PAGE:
Saturday, 15 October 2011

Screw faith, its religion that matters.

Why do faith schools tend to do better than non-faith schools?
Why do faith communities tend to be more ordered than non-faith ones?

Well the clue is in the name 'faith'. 'Faith' is used to all and every religion, and to make a distinction between religion and non-religion based things - and this puts the answer in plain sight.

The important thing about 'faith schools' and 'faith communities' is not 'faith' at all - in my experience, most people who classify themselves as having a religion are very dubious about the existance/form of what their 'god' is supposed to be. You hear "well I'm christian, but...", "my family is jewish", "I was raised a catholic".

The common thing about all these 'faiths' is a common set of rules - the religions themselves. A clear set of rules, set out, explained, examples given at great length, and a history that they have tended to favour 'well ordered' societies (those that don't, have - by natural selection - fallen by the wayside).

What makes these 'religions' as distinct from purely moral/social codes is that that final arbiter is cited as 'god' an external judge who has no reason to be anything other than perfectly fair.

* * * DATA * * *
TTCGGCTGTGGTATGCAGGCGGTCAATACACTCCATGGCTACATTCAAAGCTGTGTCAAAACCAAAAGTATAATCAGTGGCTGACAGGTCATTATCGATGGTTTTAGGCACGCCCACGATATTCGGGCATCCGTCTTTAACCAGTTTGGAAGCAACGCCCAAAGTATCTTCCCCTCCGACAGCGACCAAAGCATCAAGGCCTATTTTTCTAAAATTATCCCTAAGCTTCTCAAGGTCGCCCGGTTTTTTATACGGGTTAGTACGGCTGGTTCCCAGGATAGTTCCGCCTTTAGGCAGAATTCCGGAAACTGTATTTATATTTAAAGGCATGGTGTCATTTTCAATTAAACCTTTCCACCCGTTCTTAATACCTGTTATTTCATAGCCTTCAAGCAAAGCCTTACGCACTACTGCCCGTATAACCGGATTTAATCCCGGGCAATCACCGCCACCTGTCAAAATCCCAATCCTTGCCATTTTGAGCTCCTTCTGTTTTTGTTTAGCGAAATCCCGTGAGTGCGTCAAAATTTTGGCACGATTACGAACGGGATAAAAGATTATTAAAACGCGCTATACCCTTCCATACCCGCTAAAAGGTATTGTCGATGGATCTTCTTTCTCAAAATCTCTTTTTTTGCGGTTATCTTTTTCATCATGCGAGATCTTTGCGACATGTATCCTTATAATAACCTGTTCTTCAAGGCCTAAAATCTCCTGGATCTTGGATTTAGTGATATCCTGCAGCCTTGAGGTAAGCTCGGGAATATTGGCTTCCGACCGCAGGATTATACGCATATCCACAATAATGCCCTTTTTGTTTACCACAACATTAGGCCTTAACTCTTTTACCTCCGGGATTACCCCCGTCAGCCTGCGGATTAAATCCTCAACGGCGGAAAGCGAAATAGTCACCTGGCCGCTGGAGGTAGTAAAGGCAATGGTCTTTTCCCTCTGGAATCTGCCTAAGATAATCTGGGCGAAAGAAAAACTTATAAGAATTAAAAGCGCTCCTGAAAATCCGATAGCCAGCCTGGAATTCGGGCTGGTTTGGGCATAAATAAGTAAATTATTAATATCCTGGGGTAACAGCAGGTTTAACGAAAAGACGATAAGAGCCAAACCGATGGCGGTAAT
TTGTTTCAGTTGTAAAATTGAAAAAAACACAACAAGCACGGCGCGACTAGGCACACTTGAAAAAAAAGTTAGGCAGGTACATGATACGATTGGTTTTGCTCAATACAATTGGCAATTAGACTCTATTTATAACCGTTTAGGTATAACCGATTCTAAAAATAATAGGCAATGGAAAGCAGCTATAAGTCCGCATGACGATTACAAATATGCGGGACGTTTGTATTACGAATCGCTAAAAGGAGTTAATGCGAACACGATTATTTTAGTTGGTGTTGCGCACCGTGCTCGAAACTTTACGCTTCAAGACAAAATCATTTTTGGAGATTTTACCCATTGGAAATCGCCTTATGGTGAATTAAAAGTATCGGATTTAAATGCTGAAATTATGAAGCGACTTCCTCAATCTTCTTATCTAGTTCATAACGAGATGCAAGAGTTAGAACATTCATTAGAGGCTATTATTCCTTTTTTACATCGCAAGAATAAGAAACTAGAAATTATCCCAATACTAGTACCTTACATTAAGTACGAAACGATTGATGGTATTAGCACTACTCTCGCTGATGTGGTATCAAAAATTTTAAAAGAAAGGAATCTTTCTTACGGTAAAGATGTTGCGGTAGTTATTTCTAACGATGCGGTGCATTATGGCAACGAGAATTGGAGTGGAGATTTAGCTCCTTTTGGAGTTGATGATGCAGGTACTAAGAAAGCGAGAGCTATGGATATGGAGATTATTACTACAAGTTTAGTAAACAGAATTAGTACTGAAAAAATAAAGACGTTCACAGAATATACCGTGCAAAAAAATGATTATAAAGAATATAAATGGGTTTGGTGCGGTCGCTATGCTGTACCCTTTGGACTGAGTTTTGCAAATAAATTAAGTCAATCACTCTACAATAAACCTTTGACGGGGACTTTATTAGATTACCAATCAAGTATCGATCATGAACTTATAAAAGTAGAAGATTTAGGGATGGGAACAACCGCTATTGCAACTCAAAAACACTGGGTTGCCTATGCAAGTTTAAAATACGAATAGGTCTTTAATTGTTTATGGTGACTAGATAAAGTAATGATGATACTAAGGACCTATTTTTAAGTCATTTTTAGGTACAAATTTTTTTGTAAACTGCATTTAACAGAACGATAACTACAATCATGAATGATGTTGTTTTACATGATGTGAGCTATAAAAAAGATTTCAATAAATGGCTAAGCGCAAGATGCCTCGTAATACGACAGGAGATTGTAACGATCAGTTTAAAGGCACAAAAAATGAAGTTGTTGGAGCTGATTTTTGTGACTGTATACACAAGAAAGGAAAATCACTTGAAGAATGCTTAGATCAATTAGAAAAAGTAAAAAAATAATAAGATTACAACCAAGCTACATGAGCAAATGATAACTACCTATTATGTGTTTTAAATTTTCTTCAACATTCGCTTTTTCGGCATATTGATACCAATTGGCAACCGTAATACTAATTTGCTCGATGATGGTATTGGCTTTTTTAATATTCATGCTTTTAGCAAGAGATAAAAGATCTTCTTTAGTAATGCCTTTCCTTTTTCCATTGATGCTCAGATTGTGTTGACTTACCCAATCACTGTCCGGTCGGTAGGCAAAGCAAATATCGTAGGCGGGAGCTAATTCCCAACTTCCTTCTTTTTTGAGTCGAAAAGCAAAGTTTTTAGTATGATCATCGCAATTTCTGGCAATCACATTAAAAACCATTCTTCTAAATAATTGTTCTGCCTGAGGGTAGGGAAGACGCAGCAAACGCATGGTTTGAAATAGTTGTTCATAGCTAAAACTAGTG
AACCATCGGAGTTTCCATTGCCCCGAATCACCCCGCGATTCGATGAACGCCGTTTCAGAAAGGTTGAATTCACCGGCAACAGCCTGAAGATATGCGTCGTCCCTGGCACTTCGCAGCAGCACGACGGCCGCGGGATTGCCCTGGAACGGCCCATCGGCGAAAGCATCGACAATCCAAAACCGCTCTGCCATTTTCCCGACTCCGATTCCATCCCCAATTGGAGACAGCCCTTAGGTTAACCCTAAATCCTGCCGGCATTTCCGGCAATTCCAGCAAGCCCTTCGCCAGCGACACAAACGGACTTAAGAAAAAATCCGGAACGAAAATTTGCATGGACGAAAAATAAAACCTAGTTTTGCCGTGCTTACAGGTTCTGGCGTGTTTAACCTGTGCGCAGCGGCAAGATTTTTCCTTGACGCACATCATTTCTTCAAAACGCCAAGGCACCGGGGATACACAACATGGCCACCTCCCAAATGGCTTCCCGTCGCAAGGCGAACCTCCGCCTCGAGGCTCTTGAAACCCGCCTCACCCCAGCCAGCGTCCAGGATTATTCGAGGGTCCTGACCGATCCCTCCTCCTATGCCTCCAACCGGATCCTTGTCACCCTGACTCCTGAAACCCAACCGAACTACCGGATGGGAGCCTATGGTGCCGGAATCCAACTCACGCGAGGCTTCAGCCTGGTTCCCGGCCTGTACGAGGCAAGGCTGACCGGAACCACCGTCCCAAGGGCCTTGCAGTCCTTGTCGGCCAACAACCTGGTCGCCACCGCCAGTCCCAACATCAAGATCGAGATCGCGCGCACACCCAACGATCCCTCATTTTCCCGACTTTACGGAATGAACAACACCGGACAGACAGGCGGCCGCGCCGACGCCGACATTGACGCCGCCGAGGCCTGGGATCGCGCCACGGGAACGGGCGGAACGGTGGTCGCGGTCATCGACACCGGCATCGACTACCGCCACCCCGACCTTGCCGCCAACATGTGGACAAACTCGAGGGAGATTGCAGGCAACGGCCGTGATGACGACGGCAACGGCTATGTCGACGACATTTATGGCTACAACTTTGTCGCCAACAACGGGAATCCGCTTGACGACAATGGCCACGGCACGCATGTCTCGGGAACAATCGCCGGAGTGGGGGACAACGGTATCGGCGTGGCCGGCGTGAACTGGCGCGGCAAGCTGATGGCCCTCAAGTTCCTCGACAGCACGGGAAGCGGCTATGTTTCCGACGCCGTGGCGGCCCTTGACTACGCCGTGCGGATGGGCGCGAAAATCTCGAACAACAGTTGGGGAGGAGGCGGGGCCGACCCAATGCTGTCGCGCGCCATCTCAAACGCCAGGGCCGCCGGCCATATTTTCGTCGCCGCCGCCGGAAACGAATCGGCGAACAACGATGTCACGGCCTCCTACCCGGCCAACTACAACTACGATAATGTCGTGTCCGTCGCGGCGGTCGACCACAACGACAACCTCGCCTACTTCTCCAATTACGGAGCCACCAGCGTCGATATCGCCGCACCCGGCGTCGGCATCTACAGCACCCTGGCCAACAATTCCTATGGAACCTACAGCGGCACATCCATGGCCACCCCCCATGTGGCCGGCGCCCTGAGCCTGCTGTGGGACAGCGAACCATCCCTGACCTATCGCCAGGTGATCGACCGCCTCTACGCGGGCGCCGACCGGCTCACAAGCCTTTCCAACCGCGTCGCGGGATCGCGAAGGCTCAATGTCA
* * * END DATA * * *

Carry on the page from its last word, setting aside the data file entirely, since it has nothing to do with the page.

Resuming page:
I suggest the 'faith' bit is most relevant to children and newcomers - like training wheels on a bicycle or scaffolding around a new building - it supports the subject while development is taking place - but there comes the time when the scaffolding is irrelevant, the development is complete and will stand or fall on its own merits - the scaffolding can be removed or left it place, it makes no real difference.

In the end, broadly following the rules of any religion is as good (often better) than trying to follow any other set of moral/social rules - even if you don't have faith or believe in its god.

So a 'faith school' does better than a non-faith school even when very few people there actually have any 'faith' - it is simply that they have a clear set of rules that are well known, easily remembered and that participants have agreed to follow - rules which cannot be challenged on a whim nor need endless explanation - the answer to challenges is "it works" or "god says so", if you don't like it then 'goodbye'.

Clearly a common moral code works well for societies, simple tools like doing the 'right thing' because you are expected to behave as if your every thought/action is being observed (by a god) are useful. Its 'religious codes' that work - not faith.

If every one behaved *as if* they were being observed, there would be no need for CCTV cameras! Children can behave that way because they have the 'scaffolding' of faith in a god - adults because they see from experience that it make society a better place.

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